Research Article

Phytochemical and anticarcinogenic evaluation of triphala powder extract, against melanoma cell line induced skin cancer in rats

Nikhlesh Birla*, Prabhat K. Das

GRY Institute of Pharmacy, Borawan, Khargone, MP-451228, India

*For correspondence

Mr. Nikhlesh Birla,

Assistant Professor, GRY Institute of Pharmacy, Borawan, Khargone, MP-451228, India.

Email: kumar_prabhat3027@







Received: 22 April 2016

Accepted: 30 May 2016


Objective: Triphala is a botanical preparation consists of Terminalia chebula, Emblica officinalis, Terminalia bellerica and it exhibits a number of health benefits, including antioxidant activity, lowers cholesterol, inhibits HIV, Reduces tumors in animals, protects and improves liver function and many more. Triphala (Harad, Bahada and Amala) in different ratios exhibits a number of health benefits, including: anti-cancerous, antipyretic, antiulcer, antidiabetic activities. Triphala has historically been used as a digestive aid for constipation. Triphala triggered the cancerous cells to die off and significantly reduced the size of the tumours. This study was carried out to evaluate the effect of triphala powder (hydro alcoholic extract) on melanoma skin cancer in rats.

Methods: The study was carried out on the melanoma cell line (B6F10) induce model.

Results: The powder extract of triphala produced a significant activity in Melanoma cell line-induced skin cancer.

Conclusions: Triphala extract increased healing of melanoma skin cancer and prevented the development of experimentally induced skin cancer in rats.

Keywords: Triphala, Melanoma, B6F1O, Skin cancer, Hydro alcoholic


Cancer is a disease characterized by uncontrolled proliferation of cells that have transformed from the normal cells of the body. The cancer cells can invade the adjacent and distant tissues via the circulation. Cancer is a group of diseases in which cells are aggressive (grow and divide without respect to normal limits), invasive (invade and destroy adjacent tissues), and/or metastatic (spread to other locations in the body). These three malignant properties of cancers differentiate them from benign tumors, which are self-limited in their growth and do not invade or metastasize (although some benign tumor types are capable of becoming malignant). Triphala is a botanical preparation comprised of equal parts of three herbal fruits: Harada (Terminalia chebula, black myrobalan,), amla (Emblica officinalis or Indian gooseberry), and bihara (Terminalia bellerica). Researchers found that T. chebula increased gastric emptying by 86 percent, compared to 76 percent for metoclopramide. Since Terminalia is free of side effects, the herb may be a useful alternative to the prokinetic drugs currently available.1 Recently published studies report that Terminalia exhibits antibacterial activity against a number of bacterial species. One group of researchers found that Terminalia is effective in inhibiting the urease activity of Helicobacter pylori, a ubiquitous bacterium implicated in the development of gastritis, ulcers and stomach cancers2 northern research team has shown that extracts of T. chebula strongly inhibit the growth and adherence of Streptococcus (S. mutans), a virulent cavity-inducing organism. Terminalia has been found to possess antiviral activity. Researchers have reported that Terminalia protects epithelial cells against influenza A virus, supporting the traditional use of Terminalia for aiding in recovery from acute respiratory infection.3 Terminalia has also demonstrated therapeutic activity against herpes simplex virus (HSV) in vivo test animal studies show that when extracts of Terminalia were administered following induction of anaphylactic shock, serum histamine levels were reduced, indicating that Terminalia may possess a strong anti-anaphylactic action. Emblica officinalis fruit (commonly known as amla) is the world's richest source of natural vitamin C, researchers have attributed many of its traditional benefits to its antioxidant properties. Indian researchers have shown that extracts of amla exhibit antitumor activity. Solid tumors induced by DLA (Dalton's lymphoma ascites) cells were reduced significantly when mice were fed either amla or an herbal preparation containing 50% amla. In addition to the previously reported effects of amla on normalizing lipid profiles, Indian scientists have reported that flavonoids extracted from amla exert highly potent hypolipidemic and hypoglycemic activities.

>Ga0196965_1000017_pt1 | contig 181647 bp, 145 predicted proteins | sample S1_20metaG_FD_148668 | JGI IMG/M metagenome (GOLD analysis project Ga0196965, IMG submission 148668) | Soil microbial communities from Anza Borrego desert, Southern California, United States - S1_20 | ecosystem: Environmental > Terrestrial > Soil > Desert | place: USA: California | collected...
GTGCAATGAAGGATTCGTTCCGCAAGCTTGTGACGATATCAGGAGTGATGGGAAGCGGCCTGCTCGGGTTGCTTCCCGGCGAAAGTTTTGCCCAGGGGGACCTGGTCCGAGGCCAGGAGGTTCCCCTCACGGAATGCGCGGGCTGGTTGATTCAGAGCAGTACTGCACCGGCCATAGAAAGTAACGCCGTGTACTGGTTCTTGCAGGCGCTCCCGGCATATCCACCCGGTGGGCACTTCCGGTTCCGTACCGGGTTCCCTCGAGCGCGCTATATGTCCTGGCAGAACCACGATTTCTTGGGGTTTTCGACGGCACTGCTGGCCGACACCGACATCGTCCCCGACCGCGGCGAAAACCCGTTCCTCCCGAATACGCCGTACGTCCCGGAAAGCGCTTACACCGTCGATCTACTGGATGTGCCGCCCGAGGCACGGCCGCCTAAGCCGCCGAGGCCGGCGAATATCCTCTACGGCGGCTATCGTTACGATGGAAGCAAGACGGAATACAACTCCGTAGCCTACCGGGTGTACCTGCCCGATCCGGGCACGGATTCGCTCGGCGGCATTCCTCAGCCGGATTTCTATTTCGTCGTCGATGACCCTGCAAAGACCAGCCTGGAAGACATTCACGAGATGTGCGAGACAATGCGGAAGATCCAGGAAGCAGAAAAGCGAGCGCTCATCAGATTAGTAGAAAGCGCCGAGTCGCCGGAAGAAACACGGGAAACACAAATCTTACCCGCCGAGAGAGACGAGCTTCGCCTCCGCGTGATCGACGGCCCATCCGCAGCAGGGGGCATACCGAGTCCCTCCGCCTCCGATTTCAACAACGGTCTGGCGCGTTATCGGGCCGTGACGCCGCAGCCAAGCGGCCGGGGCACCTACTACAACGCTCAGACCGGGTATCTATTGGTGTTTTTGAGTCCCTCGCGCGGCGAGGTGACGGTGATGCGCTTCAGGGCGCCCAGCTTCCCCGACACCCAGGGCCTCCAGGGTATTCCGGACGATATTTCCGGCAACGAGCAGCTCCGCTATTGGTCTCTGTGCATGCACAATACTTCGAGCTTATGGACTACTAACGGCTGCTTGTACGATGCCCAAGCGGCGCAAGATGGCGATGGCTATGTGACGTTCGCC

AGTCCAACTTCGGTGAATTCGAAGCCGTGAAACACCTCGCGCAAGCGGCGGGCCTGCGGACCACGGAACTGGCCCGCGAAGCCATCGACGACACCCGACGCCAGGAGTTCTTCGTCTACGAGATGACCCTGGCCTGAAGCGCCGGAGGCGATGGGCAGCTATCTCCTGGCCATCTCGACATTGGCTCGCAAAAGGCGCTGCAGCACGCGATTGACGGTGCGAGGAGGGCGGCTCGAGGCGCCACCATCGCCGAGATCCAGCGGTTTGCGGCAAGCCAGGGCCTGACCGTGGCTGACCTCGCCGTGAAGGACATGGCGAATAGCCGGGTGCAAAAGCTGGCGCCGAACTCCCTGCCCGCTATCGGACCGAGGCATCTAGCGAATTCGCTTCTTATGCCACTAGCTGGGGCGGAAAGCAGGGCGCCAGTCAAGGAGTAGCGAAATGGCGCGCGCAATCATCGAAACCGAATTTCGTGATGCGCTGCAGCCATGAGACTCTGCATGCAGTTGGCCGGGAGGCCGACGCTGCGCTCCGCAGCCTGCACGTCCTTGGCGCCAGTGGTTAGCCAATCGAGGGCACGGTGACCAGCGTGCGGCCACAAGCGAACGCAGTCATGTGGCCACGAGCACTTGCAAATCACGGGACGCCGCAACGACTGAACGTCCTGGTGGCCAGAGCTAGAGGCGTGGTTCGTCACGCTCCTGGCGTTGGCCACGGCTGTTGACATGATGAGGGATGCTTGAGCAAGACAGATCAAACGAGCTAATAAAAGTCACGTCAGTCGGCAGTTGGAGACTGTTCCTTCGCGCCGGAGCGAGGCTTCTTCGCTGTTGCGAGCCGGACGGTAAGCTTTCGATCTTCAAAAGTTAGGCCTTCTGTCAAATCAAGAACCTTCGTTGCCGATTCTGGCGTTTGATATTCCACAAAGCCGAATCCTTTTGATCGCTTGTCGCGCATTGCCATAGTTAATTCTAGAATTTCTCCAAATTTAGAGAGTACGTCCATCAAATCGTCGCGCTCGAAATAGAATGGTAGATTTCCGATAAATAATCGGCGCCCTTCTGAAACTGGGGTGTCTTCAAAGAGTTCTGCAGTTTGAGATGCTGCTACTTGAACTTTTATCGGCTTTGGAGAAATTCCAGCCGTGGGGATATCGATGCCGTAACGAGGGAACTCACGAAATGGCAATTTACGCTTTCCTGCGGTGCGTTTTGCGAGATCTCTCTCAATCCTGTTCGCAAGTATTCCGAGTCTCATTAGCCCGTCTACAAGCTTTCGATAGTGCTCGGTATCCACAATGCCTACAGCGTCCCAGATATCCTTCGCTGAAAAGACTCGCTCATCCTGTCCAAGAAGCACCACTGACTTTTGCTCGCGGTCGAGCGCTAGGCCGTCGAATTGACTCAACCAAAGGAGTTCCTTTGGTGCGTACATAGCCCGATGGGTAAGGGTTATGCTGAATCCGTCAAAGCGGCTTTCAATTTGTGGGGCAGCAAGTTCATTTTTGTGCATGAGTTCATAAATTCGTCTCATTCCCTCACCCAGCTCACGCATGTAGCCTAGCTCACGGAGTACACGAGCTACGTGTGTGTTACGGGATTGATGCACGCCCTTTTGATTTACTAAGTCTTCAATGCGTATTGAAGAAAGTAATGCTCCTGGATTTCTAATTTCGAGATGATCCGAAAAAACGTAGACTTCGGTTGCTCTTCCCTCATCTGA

This study was to evaluate its effect on the development and healing of melanoma induced skin cancer in rats.

Materials and Methods

Plant material

The Triphala powder from Dabur was brought from a shop, new market, Bhopal, Madhya Pardesh, India.

Experimental animals

Mice (swiss albino) were obtained from Dept. of Research, JN Cancer Hospital & Research Center, Bhopal (M.P.). All the mice were kept at controlled light and humidity condition (light: dark, 12:12 hr) and temperature 22±1ºC (according to CPCSEA norms). The experimental protocol was approved by the institutional Animal Ethics committee 500/01/a/CPCSEA/2001 Following C.P.C.S.E.A guidelines.